• When did you take the drug
  • When did you stop the drug
  • When did you problem begin
  • What happened to you
  • How long did your problem last
  • What other prescription drugs did you take
  • What other non-prescription drugs
  • What health foods did you take
  • What herbs did you take
  • What minerals did you take
  • What are the exact names
  • What treatments did you get for the reaction
You should bring with you:
  • Your usual medicines
  • Your other drug reactions
  • Your medical and surgical problems
  • Problems that run in your family
Bring the exact name for all of your drugs. If you can, bring the suspected drug with you.

Drug challenge tests can be helpful. For a drug challenge, you take the drug and you doctor observes your reaction. If you had a serious reaction, drug challenge can be too dangerous. Drug challenge may be the best type of testing if there is no other drug to save your life. These tests are typically conducted in a controlled setting such as in the Intensive care unit in a hospital. Given the nature of drug allergies, blood tests are often not helpful.

What is anaphylaxis?

Anaphylaxis is a severe, life-threatening allergic reaction. This serious reaction happens within seconds to minutes after you take the drug. With this type of reaction, you may experience:
  • Swelling of your body parts, with or without hives
  • Light headedness or dizziness
  • Sudden drop in your blood pressure, with or without loss of consciousness
  • Shock, with damage to your internal organs
Anaphylaxis requires emergency treatment to prevent death and damage to your internal organs. Treatment includes:
  • Drugs (oxygen, adrenalin, antihistamine)
  • Intravenous fluid
These treatments help support your blood pressure and your internal organs. Your doctor may give you a form of steroids. If you stop breathing, the doctor may give you artificial breathing.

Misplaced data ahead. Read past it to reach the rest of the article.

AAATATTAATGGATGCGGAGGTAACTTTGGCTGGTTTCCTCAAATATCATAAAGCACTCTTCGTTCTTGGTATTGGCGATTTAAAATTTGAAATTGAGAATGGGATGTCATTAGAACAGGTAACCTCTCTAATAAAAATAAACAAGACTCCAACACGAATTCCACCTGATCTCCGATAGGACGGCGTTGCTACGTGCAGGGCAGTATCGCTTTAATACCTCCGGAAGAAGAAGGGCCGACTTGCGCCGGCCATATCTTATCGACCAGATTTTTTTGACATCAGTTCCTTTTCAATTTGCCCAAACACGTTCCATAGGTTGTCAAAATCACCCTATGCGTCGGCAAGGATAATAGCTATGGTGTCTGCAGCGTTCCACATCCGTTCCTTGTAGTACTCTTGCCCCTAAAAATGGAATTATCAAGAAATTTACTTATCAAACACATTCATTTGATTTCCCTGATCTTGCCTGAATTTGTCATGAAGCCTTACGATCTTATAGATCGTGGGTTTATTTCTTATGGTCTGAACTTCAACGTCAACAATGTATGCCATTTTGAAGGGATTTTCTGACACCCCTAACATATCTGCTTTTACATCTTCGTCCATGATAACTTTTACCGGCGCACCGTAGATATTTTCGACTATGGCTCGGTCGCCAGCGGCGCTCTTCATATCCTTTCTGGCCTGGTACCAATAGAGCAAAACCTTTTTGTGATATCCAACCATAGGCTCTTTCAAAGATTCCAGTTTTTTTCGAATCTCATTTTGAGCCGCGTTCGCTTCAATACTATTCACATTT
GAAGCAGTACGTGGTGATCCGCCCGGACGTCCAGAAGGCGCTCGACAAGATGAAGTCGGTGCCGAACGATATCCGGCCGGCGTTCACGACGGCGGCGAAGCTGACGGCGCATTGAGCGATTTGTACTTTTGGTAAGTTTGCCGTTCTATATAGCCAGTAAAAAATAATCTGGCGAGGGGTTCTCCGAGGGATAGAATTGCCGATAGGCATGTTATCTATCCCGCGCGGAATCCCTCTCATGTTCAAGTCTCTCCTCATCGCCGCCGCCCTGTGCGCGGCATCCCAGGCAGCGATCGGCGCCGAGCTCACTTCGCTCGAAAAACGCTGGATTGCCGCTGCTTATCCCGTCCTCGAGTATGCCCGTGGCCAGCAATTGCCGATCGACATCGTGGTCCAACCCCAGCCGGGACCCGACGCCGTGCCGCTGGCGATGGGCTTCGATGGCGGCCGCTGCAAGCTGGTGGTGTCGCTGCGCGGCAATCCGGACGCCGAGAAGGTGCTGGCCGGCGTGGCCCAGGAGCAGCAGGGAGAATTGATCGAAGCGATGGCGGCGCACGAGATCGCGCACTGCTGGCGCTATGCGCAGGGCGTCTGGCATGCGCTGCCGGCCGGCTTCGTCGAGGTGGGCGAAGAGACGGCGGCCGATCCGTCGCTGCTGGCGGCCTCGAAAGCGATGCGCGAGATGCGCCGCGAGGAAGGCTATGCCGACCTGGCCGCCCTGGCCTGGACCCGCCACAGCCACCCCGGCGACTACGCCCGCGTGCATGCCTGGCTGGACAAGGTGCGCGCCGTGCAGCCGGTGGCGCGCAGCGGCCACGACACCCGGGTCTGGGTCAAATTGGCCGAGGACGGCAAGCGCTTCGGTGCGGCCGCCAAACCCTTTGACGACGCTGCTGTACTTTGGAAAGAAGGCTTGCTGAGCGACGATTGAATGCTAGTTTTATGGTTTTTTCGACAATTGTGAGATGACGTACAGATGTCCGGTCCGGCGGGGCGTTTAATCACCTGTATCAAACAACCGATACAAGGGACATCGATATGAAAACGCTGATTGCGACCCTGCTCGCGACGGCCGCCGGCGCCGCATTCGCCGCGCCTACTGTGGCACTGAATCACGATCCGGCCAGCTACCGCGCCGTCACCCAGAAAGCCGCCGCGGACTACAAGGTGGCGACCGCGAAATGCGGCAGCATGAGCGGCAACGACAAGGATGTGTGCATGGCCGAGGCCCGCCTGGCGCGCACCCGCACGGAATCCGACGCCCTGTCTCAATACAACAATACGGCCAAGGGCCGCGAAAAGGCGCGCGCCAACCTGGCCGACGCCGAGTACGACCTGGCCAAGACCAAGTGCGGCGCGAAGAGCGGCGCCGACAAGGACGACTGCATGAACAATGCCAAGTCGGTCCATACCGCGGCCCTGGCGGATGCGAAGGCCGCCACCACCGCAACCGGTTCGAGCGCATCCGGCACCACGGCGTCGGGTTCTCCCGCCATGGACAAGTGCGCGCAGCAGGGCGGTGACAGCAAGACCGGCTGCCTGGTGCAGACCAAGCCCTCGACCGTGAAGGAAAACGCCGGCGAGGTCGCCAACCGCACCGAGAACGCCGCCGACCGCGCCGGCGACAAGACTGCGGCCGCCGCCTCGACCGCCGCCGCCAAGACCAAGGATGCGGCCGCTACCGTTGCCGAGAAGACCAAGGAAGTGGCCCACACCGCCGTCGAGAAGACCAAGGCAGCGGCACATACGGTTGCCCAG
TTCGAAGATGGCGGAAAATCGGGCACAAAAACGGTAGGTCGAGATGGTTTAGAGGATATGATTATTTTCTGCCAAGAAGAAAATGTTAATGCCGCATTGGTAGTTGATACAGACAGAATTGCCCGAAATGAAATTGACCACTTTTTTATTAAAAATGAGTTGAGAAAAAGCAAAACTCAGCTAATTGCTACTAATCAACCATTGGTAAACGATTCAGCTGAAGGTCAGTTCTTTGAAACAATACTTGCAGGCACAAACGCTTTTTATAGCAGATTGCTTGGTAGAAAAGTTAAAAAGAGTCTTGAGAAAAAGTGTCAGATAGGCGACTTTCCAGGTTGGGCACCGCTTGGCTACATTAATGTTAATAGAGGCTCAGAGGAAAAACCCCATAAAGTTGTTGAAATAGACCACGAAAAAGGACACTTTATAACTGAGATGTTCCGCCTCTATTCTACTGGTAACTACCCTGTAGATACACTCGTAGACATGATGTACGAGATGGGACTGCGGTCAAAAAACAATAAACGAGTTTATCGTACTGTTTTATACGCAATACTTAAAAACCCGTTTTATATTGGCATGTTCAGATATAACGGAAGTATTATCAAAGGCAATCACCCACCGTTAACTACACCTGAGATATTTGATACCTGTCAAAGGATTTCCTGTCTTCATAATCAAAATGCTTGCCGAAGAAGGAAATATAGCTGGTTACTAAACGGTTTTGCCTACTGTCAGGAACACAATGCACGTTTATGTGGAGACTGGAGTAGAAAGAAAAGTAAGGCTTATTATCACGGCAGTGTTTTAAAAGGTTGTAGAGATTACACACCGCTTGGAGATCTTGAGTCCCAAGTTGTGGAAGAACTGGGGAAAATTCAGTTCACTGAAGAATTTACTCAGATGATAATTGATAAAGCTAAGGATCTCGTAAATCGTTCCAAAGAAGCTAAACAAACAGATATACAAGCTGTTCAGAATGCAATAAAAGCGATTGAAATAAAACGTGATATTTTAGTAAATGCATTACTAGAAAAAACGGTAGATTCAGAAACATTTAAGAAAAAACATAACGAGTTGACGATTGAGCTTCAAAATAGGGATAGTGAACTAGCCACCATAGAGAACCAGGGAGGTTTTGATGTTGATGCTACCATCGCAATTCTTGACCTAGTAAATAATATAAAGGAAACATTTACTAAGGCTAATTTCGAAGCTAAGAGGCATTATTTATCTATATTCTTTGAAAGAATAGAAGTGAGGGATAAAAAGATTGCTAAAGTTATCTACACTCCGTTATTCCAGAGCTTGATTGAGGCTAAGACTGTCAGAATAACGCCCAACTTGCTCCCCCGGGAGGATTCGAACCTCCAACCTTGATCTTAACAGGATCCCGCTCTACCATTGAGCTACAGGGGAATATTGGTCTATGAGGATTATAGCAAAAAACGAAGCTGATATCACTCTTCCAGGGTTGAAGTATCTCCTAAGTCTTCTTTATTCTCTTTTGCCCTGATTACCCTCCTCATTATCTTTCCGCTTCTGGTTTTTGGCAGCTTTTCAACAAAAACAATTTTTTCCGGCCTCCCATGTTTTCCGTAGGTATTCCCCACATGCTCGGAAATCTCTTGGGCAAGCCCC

If you take a drug and find yourself in the middle of this type of reaction, you and those around you must act fast. Immediately call your local emergency telephone number (911 in most places in the United States and Canada). Antihistamines might help. Alone, they will not keep you out of serious trouble.

If you carry self-administered epinephrine (adrenalin), then you should take it immediately. If you do carry adrenalin, be sure you really know how and when to use it in an emergency. If you observe someone go into anaphylaxis, then be sure to put the person on their back and raise that person’s feet. Call your local emergency telephone number immediately!

If you have a drug allergy:
  • Make sure all of your doctors know the drug you took and the drug reactions you suffered
  • Check with your doctor about related drugs that you must avoid
  • Check with your doctor about drugs that you can take, if needed
  • Wear an emergency medical alert bracelet or necklace, with the offending drug engraved
For more information on drug allergy, please visit the following site at the National Institutes of Health: http://www.nlm.nih.gov/medlineplus/ency/article/000819.htm